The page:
national

Police offer ramen discounts to elderly as incentive not to drive

38 Comments

The requested article has expired, and is no longer available. Any related articles, and user comments are shown below.

© 2016 AFP

©2019 GPlusMedia Inc.

38 Comments
Login to comment

Elderly drivers who give up their permits will receive a certificate from police which they can present when ordering the noodles to see the price reduced from 590 yen to 500 yen, an Aichi police spokesman told AFP.

Like gimme a break here. This is nonsense, like 90 is going to make people line up to return their licenses. This is BS

Down here in Okinawa the elderly get something like 50% discounts on all public transportation, and there are tons of other incentives as well.

Plus they receive a photo ID card that replaces the license as well.

Aichi cops need to talk with our cops down here in Okinawa.

“It’s stupid to try to maintain your licenses just out of pride,” said Taa Shinen.

Probably took you 20 years to realize this fact too!

15 ( +19 / -4 )

Good intention, but I don't think it will work.

Calculation goes as follows: no car anymore, got to get a bus ticket (which is gonna cost how much?) or even use a taxi (if living countryside). Yen 500 for some ramen? Can make it cheaper at home for less than half that money. So, NOPE, gonna keep the license and remain to be a traffic obstacle endanger others.

6 ( +7 / -1 )

Now we're talking.

Older people have no business driving. Thumbs down me all you want, but political correctness only kills.

A person in their 80's has nothing of the coordination and reaction and speed of someone much younger. That's not being biased or hateful, it's the plain TRUTH.

This is at least a step in the right direction. Pride has no place in our society

-6 ( +7 / -13 )

Yes, 90yen off the price is not a huge saving. Annual driving tests are a good idea as well perhaps offer discounted or in the case of here in Australia, free public transport for senior citizens.

9 ( +9 / -0 )

The country is introducing a new rule

Japanese police are offering noodle discounts to elderly citizens who hand in their driving licenses,

It’s stupid to try to maintain your licenses just out of pride,” said Taa Shinen.

The country of au pair

0 ( +1 / -1 )

You are not even supposed to give them anything back! As elderly and wise they are, they are supposed to understand simple truth about safety of both them and their surroundings. Trying to say to yourself "I am STILL fine, I can keep going" is incredibly childish, and outrageously stupid when because of that... what, pride? someone loses not only his own life but takes someone's else. Simply because someone can not come in terms with the Nature? Unacceptable.

0 ( +3 / -3 )

"It was discounted ramen or free unicycles, but the latter would have been ridiculous," Taa concluded.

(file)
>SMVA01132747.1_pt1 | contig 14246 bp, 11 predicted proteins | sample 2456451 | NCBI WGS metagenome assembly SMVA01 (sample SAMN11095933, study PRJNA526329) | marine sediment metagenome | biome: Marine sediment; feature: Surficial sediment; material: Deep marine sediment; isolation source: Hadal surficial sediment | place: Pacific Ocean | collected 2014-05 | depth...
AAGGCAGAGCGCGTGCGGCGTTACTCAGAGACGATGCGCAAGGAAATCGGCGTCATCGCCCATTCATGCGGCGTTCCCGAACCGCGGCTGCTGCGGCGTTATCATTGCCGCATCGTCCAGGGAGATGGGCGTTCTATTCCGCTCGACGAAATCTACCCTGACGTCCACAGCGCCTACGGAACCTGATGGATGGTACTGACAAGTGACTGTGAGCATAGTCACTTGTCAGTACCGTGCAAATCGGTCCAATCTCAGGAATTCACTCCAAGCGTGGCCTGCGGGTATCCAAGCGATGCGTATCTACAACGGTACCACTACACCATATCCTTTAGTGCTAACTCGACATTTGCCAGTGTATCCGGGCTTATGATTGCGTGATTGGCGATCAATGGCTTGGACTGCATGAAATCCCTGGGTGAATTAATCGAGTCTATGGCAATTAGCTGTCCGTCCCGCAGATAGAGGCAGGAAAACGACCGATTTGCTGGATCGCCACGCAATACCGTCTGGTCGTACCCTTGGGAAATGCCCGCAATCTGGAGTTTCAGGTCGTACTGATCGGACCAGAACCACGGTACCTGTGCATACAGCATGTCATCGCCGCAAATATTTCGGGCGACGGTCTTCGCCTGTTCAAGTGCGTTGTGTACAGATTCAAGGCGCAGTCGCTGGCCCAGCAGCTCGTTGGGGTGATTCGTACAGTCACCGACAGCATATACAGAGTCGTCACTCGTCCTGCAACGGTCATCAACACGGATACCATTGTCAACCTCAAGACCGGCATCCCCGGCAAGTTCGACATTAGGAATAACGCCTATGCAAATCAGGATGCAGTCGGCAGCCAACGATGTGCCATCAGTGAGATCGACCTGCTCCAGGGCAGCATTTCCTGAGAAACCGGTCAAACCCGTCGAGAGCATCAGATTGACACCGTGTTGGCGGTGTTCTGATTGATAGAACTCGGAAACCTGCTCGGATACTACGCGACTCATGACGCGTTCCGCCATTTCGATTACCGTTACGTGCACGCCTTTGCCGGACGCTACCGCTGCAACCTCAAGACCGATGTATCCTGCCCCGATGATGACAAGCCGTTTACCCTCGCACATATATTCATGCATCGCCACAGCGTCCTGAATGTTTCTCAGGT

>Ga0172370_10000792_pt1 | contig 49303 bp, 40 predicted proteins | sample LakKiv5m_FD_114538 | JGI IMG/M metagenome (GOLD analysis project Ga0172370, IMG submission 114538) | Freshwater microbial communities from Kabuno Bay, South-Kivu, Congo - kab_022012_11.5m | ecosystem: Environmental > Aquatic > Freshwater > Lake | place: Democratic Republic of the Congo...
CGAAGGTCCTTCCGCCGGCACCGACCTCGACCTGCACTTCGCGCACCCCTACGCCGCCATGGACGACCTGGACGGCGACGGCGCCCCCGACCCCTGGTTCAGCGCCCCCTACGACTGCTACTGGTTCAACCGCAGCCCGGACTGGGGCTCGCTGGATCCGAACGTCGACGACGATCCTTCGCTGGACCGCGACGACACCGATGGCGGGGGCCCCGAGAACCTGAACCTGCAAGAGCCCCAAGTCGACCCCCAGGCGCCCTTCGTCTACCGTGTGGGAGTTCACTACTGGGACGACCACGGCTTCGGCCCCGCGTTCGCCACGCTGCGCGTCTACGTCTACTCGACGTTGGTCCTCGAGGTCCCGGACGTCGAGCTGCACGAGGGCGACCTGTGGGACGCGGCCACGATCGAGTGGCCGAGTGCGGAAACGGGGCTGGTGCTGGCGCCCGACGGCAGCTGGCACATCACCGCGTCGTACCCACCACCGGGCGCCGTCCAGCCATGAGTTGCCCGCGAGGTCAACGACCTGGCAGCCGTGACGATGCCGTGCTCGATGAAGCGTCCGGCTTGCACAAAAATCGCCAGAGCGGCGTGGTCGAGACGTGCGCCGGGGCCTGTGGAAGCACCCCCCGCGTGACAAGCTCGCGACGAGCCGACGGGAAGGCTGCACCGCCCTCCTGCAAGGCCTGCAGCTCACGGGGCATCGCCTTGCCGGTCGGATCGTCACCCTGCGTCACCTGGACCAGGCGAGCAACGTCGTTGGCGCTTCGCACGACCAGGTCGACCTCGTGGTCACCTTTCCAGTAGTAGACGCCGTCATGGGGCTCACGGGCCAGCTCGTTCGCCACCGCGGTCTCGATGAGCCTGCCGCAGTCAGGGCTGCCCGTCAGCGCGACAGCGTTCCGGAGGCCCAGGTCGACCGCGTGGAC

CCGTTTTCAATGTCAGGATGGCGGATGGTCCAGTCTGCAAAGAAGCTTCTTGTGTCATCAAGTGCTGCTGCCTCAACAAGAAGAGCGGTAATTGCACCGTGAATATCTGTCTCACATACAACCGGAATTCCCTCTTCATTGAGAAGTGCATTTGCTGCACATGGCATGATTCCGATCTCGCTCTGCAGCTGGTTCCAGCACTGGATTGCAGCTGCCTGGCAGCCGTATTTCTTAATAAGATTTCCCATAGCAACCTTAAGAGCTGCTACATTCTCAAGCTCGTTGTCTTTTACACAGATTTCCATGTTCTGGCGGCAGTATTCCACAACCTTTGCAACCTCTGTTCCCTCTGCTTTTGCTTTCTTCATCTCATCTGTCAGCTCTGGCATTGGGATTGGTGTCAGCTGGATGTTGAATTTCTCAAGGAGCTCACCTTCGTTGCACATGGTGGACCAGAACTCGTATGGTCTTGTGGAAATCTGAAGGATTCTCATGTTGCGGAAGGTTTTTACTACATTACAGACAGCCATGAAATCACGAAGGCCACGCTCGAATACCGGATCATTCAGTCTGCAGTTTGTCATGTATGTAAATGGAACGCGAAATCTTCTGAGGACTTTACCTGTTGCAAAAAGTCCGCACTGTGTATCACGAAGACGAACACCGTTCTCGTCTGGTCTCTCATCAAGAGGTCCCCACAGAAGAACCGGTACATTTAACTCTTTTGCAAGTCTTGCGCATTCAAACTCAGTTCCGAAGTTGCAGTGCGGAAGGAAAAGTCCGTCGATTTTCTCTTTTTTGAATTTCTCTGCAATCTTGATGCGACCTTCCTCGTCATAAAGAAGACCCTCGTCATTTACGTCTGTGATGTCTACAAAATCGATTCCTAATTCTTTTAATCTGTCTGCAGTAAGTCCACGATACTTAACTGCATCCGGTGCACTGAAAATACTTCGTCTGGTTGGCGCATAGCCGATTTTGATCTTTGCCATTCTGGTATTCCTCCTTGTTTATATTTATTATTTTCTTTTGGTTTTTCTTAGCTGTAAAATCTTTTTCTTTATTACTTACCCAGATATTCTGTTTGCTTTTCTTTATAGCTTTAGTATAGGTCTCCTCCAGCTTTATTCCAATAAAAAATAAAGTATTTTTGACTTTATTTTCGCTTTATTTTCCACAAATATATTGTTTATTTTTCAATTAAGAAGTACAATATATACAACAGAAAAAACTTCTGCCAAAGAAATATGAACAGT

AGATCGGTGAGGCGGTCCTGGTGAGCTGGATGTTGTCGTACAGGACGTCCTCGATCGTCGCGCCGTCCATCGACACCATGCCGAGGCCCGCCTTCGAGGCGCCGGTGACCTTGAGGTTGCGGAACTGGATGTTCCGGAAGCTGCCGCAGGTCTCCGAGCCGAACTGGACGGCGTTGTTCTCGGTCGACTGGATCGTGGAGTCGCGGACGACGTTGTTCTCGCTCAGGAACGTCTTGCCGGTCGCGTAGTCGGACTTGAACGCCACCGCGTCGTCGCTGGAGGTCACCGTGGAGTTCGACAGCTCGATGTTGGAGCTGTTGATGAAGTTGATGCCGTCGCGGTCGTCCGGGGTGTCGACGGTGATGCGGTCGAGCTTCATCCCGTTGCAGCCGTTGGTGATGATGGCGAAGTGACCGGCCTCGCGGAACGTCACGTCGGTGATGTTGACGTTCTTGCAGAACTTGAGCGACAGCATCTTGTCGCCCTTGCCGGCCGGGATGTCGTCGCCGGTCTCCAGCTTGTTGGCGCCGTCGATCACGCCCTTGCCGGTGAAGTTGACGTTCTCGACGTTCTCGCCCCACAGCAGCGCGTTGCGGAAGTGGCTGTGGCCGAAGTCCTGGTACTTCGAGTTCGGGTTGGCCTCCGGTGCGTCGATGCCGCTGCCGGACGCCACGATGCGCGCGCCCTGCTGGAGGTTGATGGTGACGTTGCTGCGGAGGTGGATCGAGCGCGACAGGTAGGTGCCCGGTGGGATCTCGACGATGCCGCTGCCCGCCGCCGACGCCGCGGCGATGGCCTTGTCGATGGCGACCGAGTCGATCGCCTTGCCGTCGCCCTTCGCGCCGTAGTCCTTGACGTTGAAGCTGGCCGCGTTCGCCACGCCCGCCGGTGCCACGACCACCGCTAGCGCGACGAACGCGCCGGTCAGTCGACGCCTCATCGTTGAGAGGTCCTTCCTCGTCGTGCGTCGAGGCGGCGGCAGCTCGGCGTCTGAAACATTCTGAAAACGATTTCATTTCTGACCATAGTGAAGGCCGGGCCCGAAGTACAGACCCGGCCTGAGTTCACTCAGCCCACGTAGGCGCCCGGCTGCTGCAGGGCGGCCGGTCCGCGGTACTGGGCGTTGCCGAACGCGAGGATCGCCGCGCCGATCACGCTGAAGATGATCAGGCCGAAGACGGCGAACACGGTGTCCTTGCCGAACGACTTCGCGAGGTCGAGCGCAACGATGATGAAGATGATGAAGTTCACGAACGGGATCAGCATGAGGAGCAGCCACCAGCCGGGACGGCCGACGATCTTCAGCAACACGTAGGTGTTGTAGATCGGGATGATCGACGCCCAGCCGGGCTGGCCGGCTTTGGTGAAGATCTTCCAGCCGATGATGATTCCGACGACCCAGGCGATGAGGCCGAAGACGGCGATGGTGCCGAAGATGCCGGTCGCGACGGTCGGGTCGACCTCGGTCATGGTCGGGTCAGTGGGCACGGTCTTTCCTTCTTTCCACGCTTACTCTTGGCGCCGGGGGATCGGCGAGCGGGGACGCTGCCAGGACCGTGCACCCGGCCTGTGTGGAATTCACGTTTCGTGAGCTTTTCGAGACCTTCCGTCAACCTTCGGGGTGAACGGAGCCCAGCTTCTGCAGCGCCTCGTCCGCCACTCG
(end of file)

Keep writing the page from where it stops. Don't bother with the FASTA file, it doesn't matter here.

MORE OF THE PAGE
8 ( +8 / -0 )

Just shows the govt doesn't take this seriously. A jpy90 discount to address a problem which costs lives? Come on.

9 ( +10 / -1 )

What a joke! Again, I'm not surprised by this. When, Oh, when will the government take this all seriously?

2 ( +6 / -4 )

So, how do they get to the ramen shop after handing in their licence? Why don't they do something proactive like, make all public transport free for over 70's and the government subsidise 50% of taxi fares.

13 ( +14 / -1 )

Free public transport would help in the cities, but the problem is that public transport is very limited out in the country and so even that's not the whole answer. Also, some prefectures have had cognitive tests for a while and I've heard the elderly joke about passing them. They're not particularly rigorous.

6 ( +6 / -0 )

Yubaru, for once, is right. It's not even worth a trip to the koban for a frikken 90 yen discount.

11 ( +12 / -1 )

A 90 yen discount on ramen for your license? Who could think of anything more stupid? Elderly people drive not only out of pride but also out of necessity. We have great public transport but there are plenty of blind spots where you need a car. This is particularly true of the countryside. Elderly people need inexpensive or free transport, not slightly cheaper ramen.

8 ( +8 / -0 )

el - Free public transport would help in the cities, but the problem is that public transport is very limited out in the country

But, the accidents are not happening in the countryside. They are happening in city centers near hospitals and the like where public transport is available. Ambulances are free for over 70's in Australia. We call them, geriatric taxis.

2 ( +4 / -2 )

Elderly people everywhere will be hopping in their car to get some free ramen as soon as they can. Who needs a license?

Oh, and shouldn't there be some kind of tie-in to competence with these fabulous ideas? Should everything depend on age? How about free ramen for elderly people who don't have accidents? The slogan could be, "Use your noodle."